Bishops Appeal for Asylum Seekers

  • by
Hand reaching through wire fence

Australian Bishops are engaging with refugee organisations and politicians in a range of ways to promote greater welcome, support and inclusion for asylum seekers and refugees. Bishop Vincent Long Van Nguyen OFM (Conv), Chair of the Bishops Commission for Social Justice, Mission and Service has written privately to Alex Hawke, Minister for Immigration, Citizenship, Migrant Services and Multicultural Affairs, and has published an opinion piece in Eureka Street for Refugee Week. Meanwhile Bishop Michael McCarthy has written to the Prime Minster appealing for the return of the Murugappan family to Biloela, in his diocese.

Bishop Michael McCarthy of Rockhampton Diocese has written to Prime Minister Scott Morrison asking “that the Australian Government reconsiders the application of the Murugappan Family and allow them to stay in Australia and return to their friends at Biloela who have supported them emotionally”. Biloela is in Bishop McCarthy’s diocese of Rockhampton.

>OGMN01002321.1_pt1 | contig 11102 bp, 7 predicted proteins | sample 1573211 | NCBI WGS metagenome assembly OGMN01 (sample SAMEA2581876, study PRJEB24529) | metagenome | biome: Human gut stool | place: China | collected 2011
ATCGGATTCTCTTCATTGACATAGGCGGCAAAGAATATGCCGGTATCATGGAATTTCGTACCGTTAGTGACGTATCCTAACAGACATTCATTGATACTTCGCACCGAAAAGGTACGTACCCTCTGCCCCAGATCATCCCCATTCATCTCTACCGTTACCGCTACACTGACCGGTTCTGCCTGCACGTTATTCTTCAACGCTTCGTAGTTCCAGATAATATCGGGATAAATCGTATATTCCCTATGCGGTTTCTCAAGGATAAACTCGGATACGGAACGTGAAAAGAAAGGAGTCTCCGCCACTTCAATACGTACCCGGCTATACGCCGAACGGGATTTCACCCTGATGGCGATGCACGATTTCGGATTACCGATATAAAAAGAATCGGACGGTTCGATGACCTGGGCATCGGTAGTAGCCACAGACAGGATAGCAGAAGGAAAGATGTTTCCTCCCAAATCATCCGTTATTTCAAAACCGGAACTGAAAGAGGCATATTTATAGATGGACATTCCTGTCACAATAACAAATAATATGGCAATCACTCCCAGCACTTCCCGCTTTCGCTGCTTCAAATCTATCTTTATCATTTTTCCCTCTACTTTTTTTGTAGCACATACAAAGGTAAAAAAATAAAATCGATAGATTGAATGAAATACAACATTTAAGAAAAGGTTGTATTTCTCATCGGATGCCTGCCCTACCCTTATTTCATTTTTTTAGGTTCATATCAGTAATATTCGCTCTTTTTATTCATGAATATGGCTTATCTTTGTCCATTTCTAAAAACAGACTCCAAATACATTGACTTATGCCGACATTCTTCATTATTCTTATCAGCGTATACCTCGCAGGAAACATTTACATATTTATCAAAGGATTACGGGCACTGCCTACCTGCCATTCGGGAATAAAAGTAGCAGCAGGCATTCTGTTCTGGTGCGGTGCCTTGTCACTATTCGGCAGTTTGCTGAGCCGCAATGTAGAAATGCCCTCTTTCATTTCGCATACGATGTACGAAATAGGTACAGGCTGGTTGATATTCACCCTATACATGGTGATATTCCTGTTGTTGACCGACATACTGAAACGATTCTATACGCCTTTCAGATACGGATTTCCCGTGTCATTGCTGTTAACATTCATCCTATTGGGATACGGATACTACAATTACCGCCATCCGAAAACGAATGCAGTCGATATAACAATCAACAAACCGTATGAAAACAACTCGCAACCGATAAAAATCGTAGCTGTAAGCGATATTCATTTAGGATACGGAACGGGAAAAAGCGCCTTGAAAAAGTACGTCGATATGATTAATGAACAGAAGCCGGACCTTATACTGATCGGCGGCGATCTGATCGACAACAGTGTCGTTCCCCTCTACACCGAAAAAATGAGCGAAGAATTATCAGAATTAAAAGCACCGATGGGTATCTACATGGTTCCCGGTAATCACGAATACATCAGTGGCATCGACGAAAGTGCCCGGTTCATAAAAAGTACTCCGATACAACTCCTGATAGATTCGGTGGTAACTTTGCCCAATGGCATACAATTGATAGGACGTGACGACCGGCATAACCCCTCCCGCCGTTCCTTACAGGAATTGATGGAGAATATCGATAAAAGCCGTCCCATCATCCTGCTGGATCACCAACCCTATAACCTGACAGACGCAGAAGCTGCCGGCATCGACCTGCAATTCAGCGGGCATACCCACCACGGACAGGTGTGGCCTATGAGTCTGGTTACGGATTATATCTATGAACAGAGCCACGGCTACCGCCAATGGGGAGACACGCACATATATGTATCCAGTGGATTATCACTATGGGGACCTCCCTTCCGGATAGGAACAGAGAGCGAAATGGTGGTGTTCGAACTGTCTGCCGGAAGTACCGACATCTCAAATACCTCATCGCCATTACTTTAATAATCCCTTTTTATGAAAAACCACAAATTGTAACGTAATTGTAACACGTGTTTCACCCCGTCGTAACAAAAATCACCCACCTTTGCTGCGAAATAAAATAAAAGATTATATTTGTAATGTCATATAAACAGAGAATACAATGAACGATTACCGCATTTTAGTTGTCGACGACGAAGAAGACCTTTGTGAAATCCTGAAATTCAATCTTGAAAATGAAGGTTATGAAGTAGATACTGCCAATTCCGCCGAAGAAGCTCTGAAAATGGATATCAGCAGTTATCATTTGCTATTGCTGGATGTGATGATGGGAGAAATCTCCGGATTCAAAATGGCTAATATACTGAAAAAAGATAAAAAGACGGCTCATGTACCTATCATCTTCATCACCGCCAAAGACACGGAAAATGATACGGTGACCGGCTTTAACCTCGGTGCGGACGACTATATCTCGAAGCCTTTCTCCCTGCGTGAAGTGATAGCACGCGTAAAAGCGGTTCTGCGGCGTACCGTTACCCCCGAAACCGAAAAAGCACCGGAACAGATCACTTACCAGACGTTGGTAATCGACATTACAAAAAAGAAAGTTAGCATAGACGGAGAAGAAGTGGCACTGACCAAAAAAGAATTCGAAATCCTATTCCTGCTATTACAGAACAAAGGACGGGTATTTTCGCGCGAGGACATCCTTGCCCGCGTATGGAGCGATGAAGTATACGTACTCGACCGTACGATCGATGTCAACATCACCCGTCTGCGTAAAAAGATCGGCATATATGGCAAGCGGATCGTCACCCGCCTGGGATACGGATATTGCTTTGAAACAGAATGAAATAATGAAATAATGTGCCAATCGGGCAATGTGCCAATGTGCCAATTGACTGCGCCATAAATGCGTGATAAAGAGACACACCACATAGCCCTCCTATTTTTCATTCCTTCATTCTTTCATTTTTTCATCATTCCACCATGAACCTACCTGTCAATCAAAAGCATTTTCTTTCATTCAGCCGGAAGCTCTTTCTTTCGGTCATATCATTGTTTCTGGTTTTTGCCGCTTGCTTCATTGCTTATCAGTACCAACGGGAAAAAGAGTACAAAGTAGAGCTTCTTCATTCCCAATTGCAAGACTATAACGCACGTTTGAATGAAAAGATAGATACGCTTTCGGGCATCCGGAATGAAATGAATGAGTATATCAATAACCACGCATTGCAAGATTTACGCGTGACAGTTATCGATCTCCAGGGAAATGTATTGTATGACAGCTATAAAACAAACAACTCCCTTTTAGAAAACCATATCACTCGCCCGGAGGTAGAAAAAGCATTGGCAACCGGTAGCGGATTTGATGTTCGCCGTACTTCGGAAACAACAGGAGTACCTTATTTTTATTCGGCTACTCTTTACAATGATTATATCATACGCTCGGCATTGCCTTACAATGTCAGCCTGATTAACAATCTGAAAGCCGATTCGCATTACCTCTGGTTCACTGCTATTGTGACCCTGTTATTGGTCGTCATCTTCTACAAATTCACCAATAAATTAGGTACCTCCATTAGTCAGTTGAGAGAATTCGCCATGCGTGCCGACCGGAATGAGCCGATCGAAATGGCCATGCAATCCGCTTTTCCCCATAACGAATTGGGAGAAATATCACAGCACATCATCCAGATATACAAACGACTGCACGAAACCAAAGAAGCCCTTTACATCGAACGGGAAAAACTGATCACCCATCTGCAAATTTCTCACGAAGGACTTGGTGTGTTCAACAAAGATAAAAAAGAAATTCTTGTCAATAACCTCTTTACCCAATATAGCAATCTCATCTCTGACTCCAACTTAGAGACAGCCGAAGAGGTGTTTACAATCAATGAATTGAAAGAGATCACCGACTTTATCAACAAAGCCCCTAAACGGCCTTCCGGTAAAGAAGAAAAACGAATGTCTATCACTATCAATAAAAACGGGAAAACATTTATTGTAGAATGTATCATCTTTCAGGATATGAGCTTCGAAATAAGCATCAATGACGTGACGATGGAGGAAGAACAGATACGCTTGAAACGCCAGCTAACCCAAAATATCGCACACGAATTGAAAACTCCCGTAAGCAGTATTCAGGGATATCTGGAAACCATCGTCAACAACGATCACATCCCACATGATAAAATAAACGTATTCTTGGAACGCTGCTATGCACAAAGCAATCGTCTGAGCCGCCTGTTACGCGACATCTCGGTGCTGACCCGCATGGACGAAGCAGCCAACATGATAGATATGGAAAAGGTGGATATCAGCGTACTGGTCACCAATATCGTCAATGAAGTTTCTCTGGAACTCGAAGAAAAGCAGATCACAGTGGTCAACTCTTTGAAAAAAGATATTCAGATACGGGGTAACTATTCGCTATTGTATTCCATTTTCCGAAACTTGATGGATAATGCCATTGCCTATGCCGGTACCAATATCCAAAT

Bishop McCarthy’s concern extends beyond the Murugappan family to embrace all “people who might be caught up in detention centres awaiting a chance for a new life” saying that “like my ancestors” they simply “wanted the best for their children”. 

“My many years of working with people who have come as refugees from Asia, Africa, Latin and Central America and Europe, bring an incredible richness and giftedness to our land and especially in the next generation. As a sixth-generation Australian, whose own ancestors left Ireland and England in 1839 and 1859, I ask that the policy be reviewed and that those languishing in detention centres be given hope and assurance that Australia is a welcoming country that values diversity and genuine compassion”, he concluded.

You can read the full text of Bishop McCarthy’s letter to the Prime Minister here.

Bishop Vincent Long Van Nguyen has written privately to Alex Hawke, Minister for Immigration, Citizenship, Migrant Services and Multicultural Affairs, raising a range of concerns about the plight of refugees and asylum seekers in the context of the pandemic. Bishop Long’s opinion piece in Eureka Street, Embracing New Arrivals Helps Australia Evolve, can be read here.